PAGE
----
## Chemical Field

### Chemical Kinetics and Its Mathematical Description

Chemical kinetics or reaction kinetics investigates the rates of chemical processes and the influence of experimental conditions on the rates. For the chemical field in numerical simulation, the information needed from chemical kinetics is the mathematical models for describing the characteristics of a chemical reaction. The determination of reaction rates including both rate laws and rate constants can be fulfilled by means of experiments, theories, or ab initio simulations.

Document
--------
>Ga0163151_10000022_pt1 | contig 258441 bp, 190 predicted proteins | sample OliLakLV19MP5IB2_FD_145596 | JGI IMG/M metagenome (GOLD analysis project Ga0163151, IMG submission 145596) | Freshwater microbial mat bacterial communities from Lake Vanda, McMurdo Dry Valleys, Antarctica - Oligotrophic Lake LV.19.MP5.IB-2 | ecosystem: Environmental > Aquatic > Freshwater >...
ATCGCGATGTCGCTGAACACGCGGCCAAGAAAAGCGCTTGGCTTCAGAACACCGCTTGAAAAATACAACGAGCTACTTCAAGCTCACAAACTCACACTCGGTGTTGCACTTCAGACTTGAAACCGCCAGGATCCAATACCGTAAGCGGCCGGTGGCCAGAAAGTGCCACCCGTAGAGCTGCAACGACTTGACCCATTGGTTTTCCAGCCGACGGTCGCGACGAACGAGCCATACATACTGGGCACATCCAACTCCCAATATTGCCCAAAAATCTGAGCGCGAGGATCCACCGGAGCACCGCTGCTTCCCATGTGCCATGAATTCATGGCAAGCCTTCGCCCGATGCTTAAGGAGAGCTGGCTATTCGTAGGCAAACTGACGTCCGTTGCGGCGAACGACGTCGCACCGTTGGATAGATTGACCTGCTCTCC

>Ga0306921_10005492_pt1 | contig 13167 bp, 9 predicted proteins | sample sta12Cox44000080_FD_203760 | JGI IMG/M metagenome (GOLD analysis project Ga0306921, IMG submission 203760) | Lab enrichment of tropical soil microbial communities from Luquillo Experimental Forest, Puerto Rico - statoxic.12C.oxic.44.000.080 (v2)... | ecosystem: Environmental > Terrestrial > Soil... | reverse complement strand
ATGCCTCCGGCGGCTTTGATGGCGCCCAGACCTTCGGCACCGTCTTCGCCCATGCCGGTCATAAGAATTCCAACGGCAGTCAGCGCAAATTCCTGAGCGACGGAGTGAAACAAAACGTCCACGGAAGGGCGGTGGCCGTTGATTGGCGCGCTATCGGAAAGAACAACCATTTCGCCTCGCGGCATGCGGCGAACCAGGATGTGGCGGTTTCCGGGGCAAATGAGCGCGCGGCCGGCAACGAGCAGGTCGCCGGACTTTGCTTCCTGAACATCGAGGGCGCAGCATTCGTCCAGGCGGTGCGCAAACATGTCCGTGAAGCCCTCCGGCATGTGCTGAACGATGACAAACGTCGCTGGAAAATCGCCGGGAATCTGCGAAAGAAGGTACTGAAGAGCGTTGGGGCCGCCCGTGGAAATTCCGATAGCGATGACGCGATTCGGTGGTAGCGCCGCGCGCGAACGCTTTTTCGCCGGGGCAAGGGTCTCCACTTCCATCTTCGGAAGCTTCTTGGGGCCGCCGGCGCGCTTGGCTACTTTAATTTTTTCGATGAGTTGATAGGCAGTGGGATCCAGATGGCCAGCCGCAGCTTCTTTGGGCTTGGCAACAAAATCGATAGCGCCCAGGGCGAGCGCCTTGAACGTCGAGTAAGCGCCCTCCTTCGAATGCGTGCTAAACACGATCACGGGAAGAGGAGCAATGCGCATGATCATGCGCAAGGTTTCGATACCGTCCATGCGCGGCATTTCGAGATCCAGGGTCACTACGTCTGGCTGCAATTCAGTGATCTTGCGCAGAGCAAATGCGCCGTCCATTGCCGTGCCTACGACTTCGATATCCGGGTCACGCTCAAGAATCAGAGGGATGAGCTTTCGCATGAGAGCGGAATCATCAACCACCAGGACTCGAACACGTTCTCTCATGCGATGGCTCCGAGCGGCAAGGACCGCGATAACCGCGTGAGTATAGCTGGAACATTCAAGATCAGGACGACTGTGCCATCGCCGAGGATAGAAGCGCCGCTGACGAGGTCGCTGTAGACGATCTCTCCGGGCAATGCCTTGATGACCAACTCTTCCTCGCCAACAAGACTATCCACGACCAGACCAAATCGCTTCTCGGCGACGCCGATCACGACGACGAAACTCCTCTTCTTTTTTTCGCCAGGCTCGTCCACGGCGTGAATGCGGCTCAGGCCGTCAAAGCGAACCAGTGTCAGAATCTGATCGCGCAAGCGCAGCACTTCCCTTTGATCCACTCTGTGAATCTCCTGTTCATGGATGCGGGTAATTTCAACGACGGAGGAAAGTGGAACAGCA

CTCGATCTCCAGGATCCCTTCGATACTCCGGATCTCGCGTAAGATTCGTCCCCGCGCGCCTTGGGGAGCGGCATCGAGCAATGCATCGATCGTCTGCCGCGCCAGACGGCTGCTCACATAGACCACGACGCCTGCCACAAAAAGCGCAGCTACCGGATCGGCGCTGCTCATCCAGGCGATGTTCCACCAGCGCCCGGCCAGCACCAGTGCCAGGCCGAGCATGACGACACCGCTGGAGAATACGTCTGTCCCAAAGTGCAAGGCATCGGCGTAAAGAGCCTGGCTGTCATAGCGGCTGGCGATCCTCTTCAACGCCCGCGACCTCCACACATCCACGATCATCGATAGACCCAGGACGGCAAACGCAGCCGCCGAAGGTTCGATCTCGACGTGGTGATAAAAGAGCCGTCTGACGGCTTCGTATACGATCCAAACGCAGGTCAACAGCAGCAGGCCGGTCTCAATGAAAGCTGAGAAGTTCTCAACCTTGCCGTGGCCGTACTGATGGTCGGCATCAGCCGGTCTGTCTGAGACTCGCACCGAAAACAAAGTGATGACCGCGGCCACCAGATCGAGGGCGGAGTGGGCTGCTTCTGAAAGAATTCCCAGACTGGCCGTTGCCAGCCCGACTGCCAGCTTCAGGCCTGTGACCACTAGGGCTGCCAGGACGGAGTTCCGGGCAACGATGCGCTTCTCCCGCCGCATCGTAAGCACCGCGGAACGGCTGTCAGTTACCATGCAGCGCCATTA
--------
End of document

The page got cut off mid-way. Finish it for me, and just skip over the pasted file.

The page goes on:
To understand chemical kinetics, let us consider a typical chemical reaction: $a{\rm A}+b{\rm B}\to c{\rm C}+d{\rm D},$ where the lowercase letters ($a$,$b$,$c$, and $d$) represent the stoichiometric coefficients and the capital letters represent the reactants ($A$ and $B$) and the products($C$ and $D$). The reaction rate r for a chemical reaction occurring in a closed isochoric system such as the following equation (no reaction intermediates) is defined as [IUPAC's Gold Book], $r=-\frac{1}{a} \frac{d\left[{\rm A}\right]}{dt} =-\frac{1}{b} \frac{d\left[{\rm B}\right]}{dt} =\frac{1}{c} \frac{d\left[{\rm C}\right]}{dt} =\frac{1}{d} \frac{d\left[{\rm D}\right]}{dt} ,$ where $\left[{\rm X}\right]$ denotes theconcentrationof the substance X. For the chemical reaction $a{\rm A}+b{\rm B}\to c{\rm C}+d{\rm D}$, the rate equation is of the following form: $r=k\left[{\rm A}\right]^{a} \left[{\rm B}\right]^{b} ,$ where $k$ is the reaction rate coefficient or rate constant. However, this parameter is not necessarily a constant. The reaction rate coefficient allows for the influences of all the parameters except concentration. We then can obtain the following first-order ordinary differential equation: $\frac{d\left[{\rm A}\right]}{dt} =-ak\left(T\right)\left[{\rm A}\right]^{a} \left[{\rm B}\right]^{b} .$ This can be viewed as the governing equation for the chemical field, though a comprehensive description of the field requires the mass transport as well. A theoretical solution is possible for simple cases such as simple reactions. Taking the reaction aA$\mathrm{\to}$cC+dD for example, the reaction rate of this first-order reaction can be obtained as $r=-\frac{d\left[{\rm A}\right]}{dt} =k\left[{\rm A}\right].$ The integration of the above equation yields $\left[{\rm A}\right]=\left[{\rm A}\right]_{0} \cdot e^{-kt}$ where $\left[{\rm A}\right]_{0}$ is the concentration of A at the beginning of the chemical reaction.

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